Burns to Youth

Building a cooking fire is an important skill for a Boy Scout to develop. After all, who doesn’t love a glowing campfire at the end of a great day outdoors? These reviews look at incidents where something went wrong involving fire. As you read and discuss them, focus on lessons that can be learned to prevent similar occurrences.

Incident Review #1

Three youth and a parent were burned when a container of HEET® ignited in the hand of a den leader, who then dropped it in a campfire and splashed the three boys. This happened while they were trying to make green flames with borax cleaner and alcohol to promote STEM Scouting at a recruiting event. The idea came from a non-BSA website. The victims were transported by helicopter to a burn center.

Key Points

  • Pouring alcohol or any other flammable liquid or accelerant on a campfire is not part of the Scouting program.
  • HEET®, which contains alcohol, has never been intended as a fuel or fire starter. It is a gas-line antifreeze and water remover. The manufacturer does not condone use of the product for any other purpose.

Incident Reviews #2 and #3

Two Scouts were burned while lighting a homemade stove. They had made the stove out of a soda can and were trying to fuel it with HEET®. The boys could not see the flame starting in the can, and they poured more fuel onto it, causing an explosion. Both boys were taken by air ambulance to a burn center.

Two youth guests, 13 and 2 years old, were burned when a flash fire started on a homemade alcohol-burning stove. One youth suffered third-degree burns and was life-flighted to a hospital.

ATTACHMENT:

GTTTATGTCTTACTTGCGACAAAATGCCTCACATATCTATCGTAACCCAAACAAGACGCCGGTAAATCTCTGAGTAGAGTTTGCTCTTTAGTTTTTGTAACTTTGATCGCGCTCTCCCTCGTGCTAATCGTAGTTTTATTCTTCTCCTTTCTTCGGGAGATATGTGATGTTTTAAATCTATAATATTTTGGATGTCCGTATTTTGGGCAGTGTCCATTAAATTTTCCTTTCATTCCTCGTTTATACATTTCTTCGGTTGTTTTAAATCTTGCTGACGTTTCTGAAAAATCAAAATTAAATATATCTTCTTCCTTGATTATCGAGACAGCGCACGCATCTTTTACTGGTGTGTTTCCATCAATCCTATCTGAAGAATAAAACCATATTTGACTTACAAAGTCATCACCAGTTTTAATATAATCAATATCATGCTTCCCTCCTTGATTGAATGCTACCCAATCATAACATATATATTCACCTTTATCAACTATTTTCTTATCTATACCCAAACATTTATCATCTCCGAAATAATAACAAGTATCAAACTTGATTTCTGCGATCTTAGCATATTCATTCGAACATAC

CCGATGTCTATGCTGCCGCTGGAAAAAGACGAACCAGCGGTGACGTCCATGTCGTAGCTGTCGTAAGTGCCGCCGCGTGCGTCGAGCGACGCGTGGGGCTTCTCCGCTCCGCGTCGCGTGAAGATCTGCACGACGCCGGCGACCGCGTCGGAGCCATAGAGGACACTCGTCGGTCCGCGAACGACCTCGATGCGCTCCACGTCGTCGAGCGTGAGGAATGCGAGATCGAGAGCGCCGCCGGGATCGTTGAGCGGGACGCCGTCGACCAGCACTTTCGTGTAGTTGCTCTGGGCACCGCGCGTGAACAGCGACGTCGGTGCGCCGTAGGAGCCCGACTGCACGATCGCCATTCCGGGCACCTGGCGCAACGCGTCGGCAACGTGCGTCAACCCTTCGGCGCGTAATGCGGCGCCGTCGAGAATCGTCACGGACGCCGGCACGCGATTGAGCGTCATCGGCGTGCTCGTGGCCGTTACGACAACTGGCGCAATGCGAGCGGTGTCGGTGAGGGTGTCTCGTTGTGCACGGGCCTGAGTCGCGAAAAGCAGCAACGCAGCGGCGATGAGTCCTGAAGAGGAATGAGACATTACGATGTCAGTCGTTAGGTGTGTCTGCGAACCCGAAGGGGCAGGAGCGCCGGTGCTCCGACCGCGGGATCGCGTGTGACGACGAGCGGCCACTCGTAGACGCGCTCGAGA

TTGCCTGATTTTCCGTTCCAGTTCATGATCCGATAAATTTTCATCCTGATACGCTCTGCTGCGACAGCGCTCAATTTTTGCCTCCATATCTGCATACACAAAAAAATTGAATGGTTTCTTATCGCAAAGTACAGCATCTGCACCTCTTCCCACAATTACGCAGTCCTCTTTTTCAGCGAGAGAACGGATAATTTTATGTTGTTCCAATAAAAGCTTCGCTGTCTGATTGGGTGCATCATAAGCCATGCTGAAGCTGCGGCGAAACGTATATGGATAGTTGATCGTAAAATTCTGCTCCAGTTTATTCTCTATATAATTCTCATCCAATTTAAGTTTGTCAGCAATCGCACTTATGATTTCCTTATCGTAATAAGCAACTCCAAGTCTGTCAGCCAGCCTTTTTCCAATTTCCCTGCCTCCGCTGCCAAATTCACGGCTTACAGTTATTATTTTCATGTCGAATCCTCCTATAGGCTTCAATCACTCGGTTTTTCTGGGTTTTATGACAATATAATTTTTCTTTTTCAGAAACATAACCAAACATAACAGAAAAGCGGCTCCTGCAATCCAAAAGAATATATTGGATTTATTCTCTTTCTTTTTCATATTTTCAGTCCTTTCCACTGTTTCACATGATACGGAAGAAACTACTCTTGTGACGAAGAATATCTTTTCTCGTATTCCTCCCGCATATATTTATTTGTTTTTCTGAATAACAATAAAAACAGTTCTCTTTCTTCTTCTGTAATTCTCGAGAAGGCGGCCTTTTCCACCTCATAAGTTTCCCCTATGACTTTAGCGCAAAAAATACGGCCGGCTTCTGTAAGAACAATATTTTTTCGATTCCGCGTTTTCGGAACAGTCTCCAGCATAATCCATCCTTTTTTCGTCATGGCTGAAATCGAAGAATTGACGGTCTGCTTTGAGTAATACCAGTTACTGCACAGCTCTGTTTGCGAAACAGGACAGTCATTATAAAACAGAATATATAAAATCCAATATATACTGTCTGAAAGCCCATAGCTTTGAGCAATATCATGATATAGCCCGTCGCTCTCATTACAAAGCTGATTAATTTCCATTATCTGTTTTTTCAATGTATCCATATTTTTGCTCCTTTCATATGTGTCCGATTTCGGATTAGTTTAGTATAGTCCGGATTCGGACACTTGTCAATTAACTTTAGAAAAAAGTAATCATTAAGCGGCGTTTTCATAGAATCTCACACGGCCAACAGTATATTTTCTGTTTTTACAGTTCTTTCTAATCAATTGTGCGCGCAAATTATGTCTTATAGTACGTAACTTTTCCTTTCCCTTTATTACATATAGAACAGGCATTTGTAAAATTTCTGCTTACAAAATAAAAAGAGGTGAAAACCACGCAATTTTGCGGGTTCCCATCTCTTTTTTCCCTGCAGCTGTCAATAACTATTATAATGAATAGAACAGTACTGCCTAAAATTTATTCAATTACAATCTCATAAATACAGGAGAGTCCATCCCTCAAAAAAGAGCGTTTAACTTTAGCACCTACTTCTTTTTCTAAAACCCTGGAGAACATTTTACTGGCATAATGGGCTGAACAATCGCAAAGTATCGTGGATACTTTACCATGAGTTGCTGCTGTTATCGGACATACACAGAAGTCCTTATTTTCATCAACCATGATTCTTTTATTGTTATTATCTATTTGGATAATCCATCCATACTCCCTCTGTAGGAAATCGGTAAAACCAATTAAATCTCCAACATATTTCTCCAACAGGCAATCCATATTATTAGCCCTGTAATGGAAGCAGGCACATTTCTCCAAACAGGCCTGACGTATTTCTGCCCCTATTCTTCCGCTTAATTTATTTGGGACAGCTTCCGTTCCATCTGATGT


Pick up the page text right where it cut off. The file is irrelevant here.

Key Points

  • By design, the BSA’s Chemical Fuels and Equipment policy limits the use of any chemical-fueled equipment “that is handcrafted, homemade, modified, or installed beyond the manufacturer’s stated design limitations or use. Examples include alcohol-burning ‘can’ stoves, smudge pots, improperly installed heaters, and propane burners with their regulators removed.”
  • In these and other incidents involving liquid alcohol fuels, additional fuel added to a burning stove has been a factor. Alcohol typically burns with a clean or blue flame and is difficult to see in daylight. Even commercially manufactured stoves need to cool before refueling.
  • In incident #3, the guests were daughters of the Scoutmaster. Siblings participating in program when they are not part of the unit can be a distraction, and they may not be aware of the unit’s methods.

Discussion Questions

  • What risks or hazards are common to fires or to the use of chemically-fueled equipment?
  • All of the incidents involved injured youth. What techniques could have been used to prevent endangering their safety? What risks would have been reduced, and what risks would have remained?
  • How does the BSA’s Chemical Fuels and Equipment policy help to prevent burns?
  • What supervision should unit leaders provide when a program or activity includes fires?
  • What key points should be remembered when planning such activities?

Resources

BSA’s Chemical Fuels and Equipment policy

Unit Fireguard Chart, No. 33691

Boy Scout Handbook—Tools chapter